London: Ever thought even in your wildest dream that a very, very long time ago, the X and Y chromosomes were identical, until the Y started to differentiate from the X in males? Read on.
In a pioneering research, scientists have established that first sex genes appeared in mammals around 180 million years ago - and it took the researchers mind-boggling 29,500 hours to reach this conclusion!
To begin with, they took samples from several male tissues - particularly testicles - from different species.
The researchers recovered the Y chromosome genes from three major mammalian lineages: placentals (which include humans, apes, rodents and elephants), marsupials (such as opossums and kangaroos) and monotremes (egg-laying mammals, such as the platypus and the echidna, a kind of Australian porcupine).
“In total, we worked with samples from 15 different mammals, representing these three lineages, as well as the chicken which we included for comparison,” said Henrik Kaessmann, an associate professor at Center for Integrative Genomics (CIG) at University of Lausanne, Switzerland.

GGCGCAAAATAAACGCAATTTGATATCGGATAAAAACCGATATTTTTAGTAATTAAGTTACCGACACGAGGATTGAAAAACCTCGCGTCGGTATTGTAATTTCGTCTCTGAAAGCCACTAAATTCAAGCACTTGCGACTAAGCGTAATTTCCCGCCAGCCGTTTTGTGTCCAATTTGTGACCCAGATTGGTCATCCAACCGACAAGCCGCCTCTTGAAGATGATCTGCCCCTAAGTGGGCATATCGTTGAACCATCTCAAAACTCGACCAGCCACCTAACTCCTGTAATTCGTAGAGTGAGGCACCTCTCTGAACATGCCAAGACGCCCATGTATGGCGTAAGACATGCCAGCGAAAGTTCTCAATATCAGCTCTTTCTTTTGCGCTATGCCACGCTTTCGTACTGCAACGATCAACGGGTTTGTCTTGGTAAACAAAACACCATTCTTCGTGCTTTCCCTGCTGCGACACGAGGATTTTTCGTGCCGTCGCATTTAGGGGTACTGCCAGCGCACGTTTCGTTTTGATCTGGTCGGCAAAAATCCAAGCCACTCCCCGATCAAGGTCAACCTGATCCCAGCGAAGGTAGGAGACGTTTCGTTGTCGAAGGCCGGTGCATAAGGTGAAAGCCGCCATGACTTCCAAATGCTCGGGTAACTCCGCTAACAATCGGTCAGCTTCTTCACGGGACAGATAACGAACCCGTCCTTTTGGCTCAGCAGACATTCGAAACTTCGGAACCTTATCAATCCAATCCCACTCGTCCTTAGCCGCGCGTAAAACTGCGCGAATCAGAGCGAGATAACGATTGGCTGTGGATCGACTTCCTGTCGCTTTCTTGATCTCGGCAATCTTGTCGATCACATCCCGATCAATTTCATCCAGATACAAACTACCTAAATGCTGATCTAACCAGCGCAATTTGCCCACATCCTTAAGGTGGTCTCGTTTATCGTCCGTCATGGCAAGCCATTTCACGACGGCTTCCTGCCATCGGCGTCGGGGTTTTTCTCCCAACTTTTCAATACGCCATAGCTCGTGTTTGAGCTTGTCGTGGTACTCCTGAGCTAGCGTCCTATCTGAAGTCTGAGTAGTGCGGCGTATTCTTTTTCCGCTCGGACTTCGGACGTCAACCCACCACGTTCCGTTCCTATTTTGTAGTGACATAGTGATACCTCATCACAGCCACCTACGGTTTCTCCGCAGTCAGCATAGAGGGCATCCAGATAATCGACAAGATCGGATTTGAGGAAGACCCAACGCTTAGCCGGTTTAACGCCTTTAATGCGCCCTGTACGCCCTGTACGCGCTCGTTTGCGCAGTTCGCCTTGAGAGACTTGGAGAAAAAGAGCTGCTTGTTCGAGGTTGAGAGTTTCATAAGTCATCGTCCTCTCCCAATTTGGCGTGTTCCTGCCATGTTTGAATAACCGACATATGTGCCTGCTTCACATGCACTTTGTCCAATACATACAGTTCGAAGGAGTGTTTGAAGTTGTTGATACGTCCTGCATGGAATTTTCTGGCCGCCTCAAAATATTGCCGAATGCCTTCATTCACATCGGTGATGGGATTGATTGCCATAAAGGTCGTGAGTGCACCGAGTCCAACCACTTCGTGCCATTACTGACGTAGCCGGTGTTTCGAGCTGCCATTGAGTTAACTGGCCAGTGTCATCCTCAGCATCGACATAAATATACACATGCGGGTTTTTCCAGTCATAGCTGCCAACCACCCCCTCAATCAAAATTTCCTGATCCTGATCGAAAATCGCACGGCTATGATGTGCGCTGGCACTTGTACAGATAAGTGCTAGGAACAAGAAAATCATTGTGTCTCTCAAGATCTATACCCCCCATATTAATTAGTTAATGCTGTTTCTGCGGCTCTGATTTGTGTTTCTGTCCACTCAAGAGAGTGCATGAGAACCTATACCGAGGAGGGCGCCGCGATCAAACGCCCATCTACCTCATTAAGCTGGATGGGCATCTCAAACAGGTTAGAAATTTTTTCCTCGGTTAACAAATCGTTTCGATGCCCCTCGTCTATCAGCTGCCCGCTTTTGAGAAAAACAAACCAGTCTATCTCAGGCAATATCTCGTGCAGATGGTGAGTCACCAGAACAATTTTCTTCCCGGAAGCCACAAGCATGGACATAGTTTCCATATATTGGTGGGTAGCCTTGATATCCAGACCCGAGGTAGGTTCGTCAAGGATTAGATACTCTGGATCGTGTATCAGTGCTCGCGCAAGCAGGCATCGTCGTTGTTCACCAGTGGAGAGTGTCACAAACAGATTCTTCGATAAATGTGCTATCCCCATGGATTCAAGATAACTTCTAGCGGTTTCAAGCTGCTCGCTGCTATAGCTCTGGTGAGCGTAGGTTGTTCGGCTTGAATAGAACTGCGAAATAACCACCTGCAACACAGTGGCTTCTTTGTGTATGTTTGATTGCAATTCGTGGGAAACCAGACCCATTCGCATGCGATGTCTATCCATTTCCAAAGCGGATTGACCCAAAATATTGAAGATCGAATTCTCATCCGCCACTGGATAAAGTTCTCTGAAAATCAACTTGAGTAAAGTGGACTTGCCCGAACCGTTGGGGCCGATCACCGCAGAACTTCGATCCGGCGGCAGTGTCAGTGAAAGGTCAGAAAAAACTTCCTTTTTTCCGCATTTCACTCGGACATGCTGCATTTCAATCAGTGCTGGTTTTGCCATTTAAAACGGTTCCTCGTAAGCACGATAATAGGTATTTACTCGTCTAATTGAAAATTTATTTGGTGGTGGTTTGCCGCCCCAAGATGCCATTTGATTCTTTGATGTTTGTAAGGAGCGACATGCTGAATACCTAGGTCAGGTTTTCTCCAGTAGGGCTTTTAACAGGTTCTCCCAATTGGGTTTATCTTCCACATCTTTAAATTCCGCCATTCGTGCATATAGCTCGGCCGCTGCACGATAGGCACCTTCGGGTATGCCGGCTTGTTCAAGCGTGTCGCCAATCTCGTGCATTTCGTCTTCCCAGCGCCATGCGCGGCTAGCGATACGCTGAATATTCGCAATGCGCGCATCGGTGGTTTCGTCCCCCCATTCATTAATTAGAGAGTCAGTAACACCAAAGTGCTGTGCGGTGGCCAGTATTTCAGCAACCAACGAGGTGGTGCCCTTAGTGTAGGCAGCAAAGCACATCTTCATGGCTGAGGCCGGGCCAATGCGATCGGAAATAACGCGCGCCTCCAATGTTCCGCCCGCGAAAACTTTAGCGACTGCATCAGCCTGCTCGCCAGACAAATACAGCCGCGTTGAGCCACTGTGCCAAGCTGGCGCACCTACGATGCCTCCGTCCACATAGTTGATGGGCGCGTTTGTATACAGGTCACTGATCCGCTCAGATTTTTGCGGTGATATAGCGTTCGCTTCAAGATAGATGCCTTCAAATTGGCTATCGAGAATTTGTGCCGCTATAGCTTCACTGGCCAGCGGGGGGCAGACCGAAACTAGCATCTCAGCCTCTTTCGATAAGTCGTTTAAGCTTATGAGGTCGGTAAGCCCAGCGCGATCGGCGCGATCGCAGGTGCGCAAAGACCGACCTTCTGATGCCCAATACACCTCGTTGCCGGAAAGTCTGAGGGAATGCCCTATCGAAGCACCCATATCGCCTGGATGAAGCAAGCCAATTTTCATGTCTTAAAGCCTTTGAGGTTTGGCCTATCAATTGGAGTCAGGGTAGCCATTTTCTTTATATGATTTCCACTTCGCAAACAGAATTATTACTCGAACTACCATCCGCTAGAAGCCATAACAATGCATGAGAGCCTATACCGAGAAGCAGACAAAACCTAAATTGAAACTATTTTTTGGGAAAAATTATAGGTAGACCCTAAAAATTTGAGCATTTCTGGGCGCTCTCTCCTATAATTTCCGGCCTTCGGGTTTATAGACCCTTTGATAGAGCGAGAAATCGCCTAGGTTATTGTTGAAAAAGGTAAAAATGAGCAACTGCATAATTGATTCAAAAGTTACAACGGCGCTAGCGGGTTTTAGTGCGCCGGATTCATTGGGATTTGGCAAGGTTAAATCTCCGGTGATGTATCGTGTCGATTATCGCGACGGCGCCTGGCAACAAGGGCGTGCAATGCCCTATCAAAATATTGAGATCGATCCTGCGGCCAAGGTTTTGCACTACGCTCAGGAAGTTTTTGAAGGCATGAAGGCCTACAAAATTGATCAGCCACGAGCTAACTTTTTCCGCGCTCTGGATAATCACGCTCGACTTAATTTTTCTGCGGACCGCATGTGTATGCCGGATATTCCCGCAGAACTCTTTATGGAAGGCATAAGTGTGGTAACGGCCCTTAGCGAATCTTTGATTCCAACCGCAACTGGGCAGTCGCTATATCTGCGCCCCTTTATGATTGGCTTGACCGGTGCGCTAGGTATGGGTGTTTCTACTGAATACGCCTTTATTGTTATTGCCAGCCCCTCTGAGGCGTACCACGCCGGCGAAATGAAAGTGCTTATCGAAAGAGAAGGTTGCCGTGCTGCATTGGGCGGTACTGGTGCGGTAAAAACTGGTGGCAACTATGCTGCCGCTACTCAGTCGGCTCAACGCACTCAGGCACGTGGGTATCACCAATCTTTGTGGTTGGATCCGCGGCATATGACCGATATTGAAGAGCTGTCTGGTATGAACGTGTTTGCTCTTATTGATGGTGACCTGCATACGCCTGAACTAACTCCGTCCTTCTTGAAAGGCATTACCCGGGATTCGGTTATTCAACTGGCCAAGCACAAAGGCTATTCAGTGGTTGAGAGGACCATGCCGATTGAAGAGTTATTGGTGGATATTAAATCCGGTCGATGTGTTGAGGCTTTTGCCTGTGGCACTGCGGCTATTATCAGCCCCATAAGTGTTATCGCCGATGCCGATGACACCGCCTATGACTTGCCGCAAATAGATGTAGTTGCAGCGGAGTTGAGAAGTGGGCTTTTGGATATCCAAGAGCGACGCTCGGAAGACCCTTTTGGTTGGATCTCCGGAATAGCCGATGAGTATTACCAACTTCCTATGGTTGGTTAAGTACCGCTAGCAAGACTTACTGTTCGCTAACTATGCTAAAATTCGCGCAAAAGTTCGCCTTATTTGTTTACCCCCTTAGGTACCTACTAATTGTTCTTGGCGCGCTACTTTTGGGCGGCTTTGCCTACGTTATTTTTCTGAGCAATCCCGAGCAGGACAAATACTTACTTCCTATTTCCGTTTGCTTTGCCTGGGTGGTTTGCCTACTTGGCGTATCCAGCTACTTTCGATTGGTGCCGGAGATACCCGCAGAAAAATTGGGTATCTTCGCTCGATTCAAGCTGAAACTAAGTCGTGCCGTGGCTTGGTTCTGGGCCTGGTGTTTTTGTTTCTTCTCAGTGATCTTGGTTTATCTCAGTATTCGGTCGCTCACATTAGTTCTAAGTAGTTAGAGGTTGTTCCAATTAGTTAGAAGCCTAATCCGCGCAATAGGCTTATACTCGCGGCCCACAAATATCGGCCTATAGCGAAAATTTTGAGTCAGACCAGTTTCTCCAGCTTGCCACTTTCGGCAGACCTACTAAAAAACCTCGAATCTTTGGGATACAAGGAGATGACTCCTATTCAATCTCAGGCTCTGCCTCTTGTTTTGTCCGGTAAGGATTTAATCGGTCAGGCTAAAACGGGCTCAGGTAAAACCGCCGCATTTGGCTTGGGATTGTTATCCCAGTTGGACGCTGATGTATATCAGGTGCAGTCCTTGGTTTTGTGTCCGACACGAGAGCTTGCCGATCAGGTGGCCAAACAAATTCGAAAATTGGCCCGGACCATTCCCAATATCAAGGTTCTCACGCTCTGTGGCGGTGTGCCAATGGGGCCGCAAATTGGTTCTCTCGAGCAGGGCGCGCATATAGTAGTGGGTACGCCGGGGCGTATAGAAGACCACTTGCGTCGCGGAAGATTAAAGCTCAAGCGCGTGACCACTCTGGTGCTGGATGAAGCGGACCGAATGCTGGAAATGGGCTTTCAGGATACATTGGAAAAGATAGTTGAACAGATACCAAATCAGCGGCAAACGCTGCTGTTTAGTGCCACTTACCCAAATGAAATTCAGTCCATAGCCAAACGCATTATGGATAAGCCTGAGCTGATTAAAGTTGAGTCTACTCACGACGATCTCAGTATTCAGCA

Instead of sequencing all Y chromosomes, which would have been a colossal task, the scientists opted for a shortcut.
“By comparing genetic sequences from male and female tissues, we eliminated all sequences common to both sexes in order to keep only those sequences corresponding to the Y chromosome,” explained Diego Cortez, a researcher at CIG and SIB Swiss Institute of Bioinformatics.
The findings showed that the same sex-determining gene, named SRY, in placentals and marsupials had formed in the common ancestor of both lineages around 180 million years ago.
Another gene, AMHY, is responsible for the emergence of Y chromosomes in monotremes and appeared some 175 million years ago.
“Both genes, involved in testicular development, have thus emerged nearly at the same time but in a totally independent way,” Kaessmann noted.
So what triggered before 180 million years ago then that an individual was born male or female? Was this determination linked to other sex chromosomes, or even environmental factors such as the temperature?
“The latter is not an unreasonable scenario, given that temperature determines sex in present-day crocodiles. As far as mammals are concerned, the question remains open,” Cortez said.